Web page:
Policy Matters Ohio put out a report today confirming what nearly everyone in Ohio already knew: John Kasich’s proposed tax reform plan is a total piece of garbage that is bad for most Ohioans.

According to Policy Matters, “Tax cuts would average $11,906 a year for the top 1 percent” of Ohio’s tax payers under Kasich’s proposed tax “reform” plan.  “The bottom 60 percent, on average, would see increases” of up $116 a year.   In total, 80% of Ohioans would see zero change or a tax increase under Kasich’s proposed plan.

This budget, like all of Kasich’s other budgets, appears to have been crafted by a team of Kasich yes-men, hiding away in some windowless room, without the advice, guidance or input of Ohio’s legislators, stakeholders or citizens.

And just like Kasich’s other tax plans, this one seems destined for the trash bin as Ohio’s Republican-lead legislature begins their delicate dance: scrambling to find a replacement plan palatable to their members and the public while smiling and pretending not to hate Kasich for dropping a cart full of crap on their desks without any warning.

We here at Plunderbund wish them all the best of luck!

 

 

 
  • dmoore2222

    And they deserve every piece of it.

  • Red Rover

    Ah, Kasich’s ding-dong-ditch maneuver. Ding-dong! “Who is it? Is it the Ohio miracle? I don’t see anyone there.”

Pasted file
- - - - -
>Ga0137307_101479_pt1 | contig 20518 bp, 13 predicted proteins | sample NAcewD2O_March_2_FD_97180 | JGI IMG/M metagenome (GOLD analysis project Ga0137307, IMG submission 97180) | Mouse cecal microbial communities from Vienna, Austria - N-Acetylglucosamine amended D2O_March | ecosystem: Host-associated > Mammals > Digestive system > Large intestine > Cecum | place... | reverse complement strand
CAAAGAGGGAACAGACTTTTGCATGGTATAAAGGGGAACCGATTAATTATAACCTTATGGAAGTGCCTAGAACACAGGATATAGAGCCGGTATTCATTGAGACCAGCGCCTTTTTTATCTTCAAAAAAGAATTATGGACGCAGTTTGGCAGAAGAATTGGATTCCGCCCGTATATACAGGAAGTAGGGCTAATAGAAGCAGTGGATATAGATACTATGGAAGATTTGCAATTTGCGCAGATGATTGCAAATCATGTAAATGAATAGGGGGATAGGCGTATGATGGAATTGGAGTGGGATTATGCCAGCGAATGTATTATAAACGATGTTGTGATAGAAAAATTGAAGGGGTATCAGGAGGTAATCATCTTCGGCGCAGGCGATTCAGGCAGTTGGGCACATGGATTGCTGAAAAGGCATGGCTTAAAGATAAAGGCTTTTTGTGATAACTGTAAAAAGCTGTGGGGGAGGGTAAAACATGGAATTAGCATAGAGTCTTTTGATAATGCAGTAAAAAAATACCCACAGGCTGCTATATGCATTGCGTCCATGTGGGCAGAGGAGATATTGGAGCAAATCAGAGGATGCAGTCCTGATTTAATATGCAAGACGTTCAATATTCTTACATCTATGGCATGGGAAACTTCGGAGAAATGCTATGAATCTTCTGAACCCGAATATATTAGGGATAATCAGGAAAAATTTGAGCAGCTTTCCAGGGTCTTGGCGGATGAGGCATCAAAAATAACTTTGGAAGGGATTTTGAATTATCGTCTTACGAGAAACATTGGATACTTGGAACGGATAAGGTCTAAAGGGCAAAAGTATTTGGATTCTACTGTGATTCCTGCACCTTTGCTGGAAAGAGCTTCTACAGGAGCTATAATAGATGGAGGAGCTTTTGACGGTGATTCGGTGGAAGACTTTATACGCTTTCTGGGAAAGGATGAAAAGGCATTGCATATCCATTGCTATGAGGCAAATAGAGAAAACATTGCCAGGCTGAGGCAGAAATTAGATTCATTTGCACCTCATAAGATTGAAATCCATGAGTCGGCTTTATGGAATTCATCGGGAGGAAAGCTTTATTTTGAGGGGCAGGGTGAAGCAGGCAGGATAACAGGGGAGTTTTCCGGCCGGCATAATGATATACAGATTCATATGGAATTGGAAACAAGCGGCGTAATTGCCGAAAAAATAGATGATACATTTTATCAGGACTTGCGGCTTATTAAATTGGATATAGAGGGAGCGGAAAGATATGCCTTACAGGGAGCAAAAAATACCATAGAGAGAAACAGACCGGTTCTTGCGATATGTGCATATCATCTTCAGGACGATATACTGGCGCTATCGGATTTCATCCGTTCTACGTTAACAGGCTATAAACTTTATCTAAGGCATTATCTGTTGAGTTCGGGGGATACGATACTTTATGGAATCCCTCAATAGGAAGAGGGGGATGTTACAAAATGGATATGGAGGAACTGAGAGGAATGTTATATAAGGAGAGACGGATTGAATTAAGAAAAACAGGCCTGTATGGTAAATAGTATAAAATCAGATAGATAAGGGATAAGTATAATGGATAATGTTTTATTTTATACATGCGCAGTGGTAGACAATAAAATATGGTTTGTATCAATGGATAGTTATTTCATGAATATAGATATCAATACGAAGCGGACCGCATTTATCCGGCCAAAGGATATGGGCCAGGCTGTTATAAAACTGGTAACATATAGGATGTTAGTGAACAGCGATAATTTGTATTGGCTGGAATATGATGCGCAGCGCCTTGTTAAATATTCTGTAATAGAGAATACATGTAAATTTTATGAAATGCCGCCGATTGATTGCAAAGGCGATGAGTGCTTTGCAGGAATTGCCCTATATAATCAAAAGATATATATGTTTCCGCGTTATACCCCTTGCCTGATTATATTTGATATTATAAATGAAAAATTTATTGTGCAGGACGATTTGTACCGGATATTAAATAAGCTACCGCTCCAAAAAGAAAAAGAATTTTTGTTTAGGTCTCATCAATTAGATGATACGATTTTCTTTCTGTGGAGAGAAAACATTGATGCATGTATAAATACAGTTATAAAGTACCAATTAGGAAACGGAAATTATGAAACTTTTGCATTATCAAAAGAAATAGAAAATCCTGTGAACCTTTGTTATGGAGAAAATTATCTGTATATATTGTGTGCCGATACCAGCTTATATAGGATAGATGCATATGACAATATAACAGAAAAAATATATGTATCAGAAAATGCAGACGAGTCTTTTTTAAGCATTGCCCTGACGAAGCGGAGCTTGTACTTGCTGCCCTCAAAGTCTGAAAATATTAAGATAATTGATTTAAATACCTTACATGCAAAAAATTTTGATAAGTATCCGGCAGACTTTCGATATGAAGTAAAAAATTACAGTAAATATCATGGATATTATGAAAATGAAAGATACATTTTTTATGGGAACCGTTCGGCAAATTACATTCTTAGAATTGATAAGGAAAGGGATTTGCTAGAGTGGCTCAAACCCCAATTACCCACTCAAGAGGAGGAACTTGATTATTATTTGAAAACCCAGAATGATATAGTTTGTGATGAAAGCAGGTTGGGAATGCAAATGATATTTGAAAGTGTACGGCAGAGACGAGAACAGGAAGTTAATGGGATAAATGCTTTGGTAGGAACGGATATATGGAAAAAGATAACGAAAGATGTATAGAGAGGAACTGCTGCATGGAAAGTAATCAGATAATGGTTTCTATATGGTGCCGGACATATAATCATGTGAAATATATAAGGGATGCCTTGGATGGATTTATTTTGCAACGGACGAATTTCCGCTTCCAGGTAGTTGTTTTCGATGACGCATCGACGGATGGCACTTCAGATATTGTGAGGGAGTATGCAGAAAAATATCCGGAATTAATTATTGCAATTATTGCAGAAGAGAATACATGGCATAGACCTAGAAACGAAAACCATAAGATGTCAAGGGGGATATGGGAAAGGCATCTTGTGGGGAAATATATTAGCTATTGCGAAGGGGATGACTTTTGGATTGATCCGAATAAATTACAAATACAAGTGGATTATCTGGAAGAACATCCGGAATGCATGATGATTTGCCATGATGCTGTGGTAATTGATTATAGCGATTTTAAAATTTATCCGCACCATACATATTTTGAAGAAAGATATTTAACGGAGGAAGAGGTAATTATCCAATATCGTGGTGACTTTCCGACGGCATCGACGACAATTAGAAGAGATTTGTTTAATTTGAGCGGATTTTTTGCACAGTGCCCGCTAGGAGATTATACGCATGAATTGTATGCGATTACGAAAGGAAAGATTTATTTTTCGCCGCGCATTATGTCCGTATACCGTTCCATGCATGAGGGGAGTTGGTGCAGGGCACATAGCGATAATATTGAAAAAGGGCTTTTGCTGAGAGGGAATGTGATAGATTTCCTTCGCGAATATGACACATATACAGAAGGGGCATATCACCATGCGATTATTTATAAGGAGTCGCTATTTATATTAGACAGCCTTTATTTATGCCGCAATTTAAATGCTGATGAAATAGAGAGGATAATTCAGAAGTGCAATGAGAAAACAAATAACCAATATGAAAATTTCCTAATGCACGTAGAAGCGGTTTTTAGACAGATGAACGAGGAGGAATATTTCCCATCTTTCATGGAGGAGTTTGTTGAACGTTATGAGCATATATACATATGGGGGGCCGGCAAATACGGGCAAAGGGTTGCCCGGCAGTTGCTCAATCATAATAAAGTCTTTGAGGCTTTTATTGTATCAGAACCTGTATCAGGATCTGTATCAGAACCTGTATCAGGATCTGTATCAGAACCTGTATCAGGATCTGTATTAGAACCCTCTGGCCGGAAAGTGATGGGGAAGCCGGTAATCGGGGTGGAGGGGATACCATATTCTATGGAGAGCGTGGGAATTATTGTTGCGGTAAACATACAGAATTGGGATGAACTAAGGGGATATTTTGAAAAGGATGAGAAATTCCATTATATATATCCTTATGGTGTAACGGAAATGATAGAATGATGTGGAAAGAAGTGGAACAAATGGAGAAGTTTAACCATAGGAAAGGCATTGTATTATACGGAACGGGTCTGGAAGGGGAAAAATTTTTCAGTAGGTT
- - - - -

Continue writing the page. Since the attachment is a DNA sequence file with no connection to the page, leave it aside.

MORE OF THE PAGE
• sufferingsuccatash

    The Kasich tax increase which you thankfully take the time to reveal is just part of the state tax system that works to shake down Ohioans.

    Ohio, since 1992, has given selected employers a Job Creation Tax Credit (JCTC), and since 2001 a Job Retention Tax Credit (JRTC.) The JRTC applies to 567 companies in Ohio with 10 full time employees. The credits are refundable and can be carried over into the future. In 2009, GE received $115,335,000 in JRTC’s. In 2011, American Greetings got $75m in JRTC’s as part of a $93m package, Marathon got $72,128,036 in JRTC’s, and voting miscalculator extraordinaire Diebold got a $56m package with $30m coming in JRTC’s.

    Ohio is one of 17 states which hands out these types of tax credits to corporations. Understand that giving employers tax credits for employing workers is effectively returning the worker’s state personal income tax to the employer. In other words, the worker is in part paying for his job or in GE’s case, the workers paid for a $90m plant up-grade. It’s all part of the playbook employed by states to attract businesses from each other—-leveraged on the back of the worker.

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